Salt Lake City Mayor Jackie Biskupski and City Council have committed to a Joint Resolution to transition the community to 100 percent renewable electricity sources by 2032 and an 80 percent reduction in carbon emissions by 2040.
The Mayor and City Councilmember Erin Mendenhall were joined by other City leaders and community members on the steps of the City and County Building today to announce the resolution.
“This is the most ambitious step ever taken by Salt Lake City to address the threat of climate change,” said Mayor Biskupski. “This commitment places the City among leading communities worldwide that acknowledge our responsibility to rapidly reduce emissions and forge a new path forward that protects our economies, societies and overall human well-being.”
Salt Lake City had previously committed to 100 percent renewable electricity sources for its government operations, along with major carbon reductions for City operations, but this resolution expands the scope to include all electricity and emissions on a community scale.
The Joint Resolution cited the scientific consensus that climate change is occurring and being driven by the burning of fossil fuels. The Resolution also acknowledged local impacts such as changes in water systems and extreme weather events that are affecting Salt Lake City now and will be exacerbated in the future.
“We can tackle this challenge and deliver clean energy solutions that will simultaneously improve air quality, protect public health and deliver local jobs. Leading on climate change today is an obligation we all share with each other and to future generations,” stated Mayor Biskupski.
Visit www.slcgreen.com/climatepositive for more information about the plan.
See the full Carbon Reduction Joint Resolution here.
The American Lung Association just released their 2016 State of the Air report which compares the air quality in cities across the nation. Unfortunately the report shows that the Salt Lake City area has moved from #7 to #6 on the list of “most polluted” cities. That’s bad news!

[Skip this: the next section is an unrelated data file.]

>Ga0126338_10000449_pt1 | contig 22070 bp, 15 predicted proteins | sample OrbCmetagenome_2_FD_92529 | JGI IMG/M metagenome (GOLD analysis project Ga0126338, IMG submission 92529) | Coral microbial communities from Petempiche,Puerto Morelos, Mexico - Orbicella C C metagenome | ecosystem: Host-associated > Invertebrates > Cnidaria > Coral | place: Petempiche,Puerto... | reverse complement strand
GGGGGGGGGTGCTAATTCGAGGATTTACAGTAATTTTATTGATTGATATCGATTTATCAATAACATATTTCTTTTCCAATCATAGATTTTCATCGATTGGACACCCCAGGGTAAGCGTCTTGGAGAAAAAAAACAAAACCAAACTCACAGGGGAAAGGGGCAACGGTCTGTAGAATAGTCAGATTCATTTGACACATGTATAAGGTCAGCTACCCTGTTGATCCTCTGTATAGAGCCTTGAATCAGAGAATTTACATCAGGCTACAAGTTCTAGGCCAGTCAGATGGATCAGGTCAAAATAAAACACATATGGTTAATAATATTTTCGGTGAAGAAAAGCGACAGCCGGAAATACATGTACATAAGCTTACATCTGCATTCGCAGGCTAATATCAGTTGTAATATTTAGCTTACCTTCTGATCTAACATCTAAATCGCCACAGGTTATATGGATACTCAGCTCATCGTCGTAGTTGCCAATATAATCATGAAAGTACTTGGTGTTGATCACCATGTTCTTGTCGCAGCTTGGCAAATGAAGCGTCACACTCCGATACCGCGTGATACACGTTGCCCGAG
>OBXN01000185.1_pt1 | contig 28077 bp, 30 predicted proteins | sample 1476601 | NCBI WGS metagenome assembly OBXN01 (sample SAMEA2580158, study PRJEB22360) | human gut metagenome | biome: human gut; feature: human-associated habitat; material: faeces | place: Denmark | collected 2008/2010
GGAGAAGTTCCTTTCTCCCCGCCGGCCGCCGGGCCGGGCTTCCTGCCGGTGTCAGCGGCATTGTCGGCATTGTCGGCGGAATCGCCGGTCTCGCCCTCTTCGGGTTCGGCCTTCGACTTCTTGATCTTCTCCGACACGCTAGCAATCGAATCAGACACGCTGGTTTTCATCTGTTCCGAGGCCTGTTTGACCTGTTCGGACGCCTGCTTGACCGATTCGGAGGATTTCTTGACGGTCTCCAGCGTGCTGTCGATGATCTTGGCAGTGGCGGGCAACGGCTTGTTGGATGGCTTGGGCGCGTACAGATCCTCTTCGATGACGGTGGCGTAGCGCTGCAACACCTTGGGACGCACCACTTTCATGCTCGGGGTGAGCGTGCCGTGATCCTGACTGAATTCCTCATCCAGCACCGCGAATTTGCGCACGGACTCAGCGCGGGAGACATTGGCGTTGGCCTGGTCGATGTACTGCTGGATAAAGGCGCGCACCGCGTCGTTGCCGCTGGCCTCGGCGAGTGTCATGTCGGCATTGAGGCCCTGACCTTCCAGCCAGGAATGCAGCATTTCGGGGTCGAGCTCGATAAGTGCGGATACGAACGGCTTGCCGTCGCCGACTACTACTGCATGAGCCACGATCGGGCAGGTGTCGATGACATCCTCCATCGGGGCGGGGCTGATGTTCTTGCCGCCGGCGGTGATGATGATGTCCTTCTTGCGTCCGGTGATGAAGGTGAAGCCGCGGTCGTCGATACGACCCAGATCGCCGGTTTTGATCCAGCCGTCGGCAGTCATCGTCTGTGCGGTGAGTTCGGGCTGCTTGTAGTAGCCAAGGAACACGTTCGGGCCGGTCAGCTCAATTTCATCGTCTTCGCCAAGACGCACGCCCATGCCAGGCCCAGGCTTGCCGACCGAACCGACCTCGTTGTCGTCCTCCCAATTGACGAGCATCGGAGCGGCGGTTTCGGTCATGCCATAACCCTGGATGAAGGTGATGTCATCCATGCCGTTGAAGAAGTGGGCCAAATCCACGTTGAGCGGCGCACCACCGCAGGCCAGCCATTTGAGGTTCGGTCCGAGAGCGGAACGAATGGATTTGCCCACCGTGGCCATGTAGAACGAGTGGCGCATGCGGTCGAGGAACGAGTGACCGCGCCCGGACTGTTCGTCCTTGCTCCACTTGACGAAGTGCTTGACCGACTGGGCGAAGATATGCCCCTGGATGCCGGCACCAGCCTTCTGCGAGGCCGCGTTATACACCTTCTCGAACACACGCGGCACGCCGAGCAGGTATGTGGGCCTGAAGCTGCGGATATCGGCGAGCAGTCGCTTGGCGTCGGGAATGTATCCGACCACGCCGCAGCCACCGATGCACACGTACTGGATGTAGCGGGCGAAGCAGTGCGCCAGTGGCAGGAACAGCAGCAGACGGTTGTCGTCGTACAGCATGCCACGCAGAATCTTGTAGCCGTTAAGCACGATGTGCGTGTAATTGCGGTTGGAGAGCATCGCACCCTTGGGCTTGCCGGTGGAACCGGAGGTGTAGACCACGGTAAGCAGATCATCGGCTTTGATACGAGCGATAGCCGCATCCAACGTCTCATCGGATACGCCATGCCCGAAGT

Poor air quality is now recognized as an urgent public health and economic development issue, which threatens continued growth of local businesses and relocation of residents and businesses to the City. In addition to being energy efficient in our homes, improving energy efficiency in our big buildings plays an important role in contributing to cleaner air.
The good news is that making our buildings more efficient is a key strategy to help reduce local air pollution and carbon emissions that contribute to climate change. Building efficiency investments also save money by reducing utility costs, keeping money in our local economy. As Utah’s Capitol City, Salt Lake City is committed to leading by example by implementing building efficiency best practices in our municipal facilities. Salt Lake City municipal departments regularly evaluate and implement energy-saving best practices in all major City facilities.
Salt Lake City wants input from residents and local businesses about what kind of new programs and policies the City should pursue to help reduce the pollution that stems from commercial buildings across the City. On Open City Hall we’ve outlined some common best-practices for increasing energy efficiency in buildings. Learn more and share your feedback here! Let’s clean up our air together!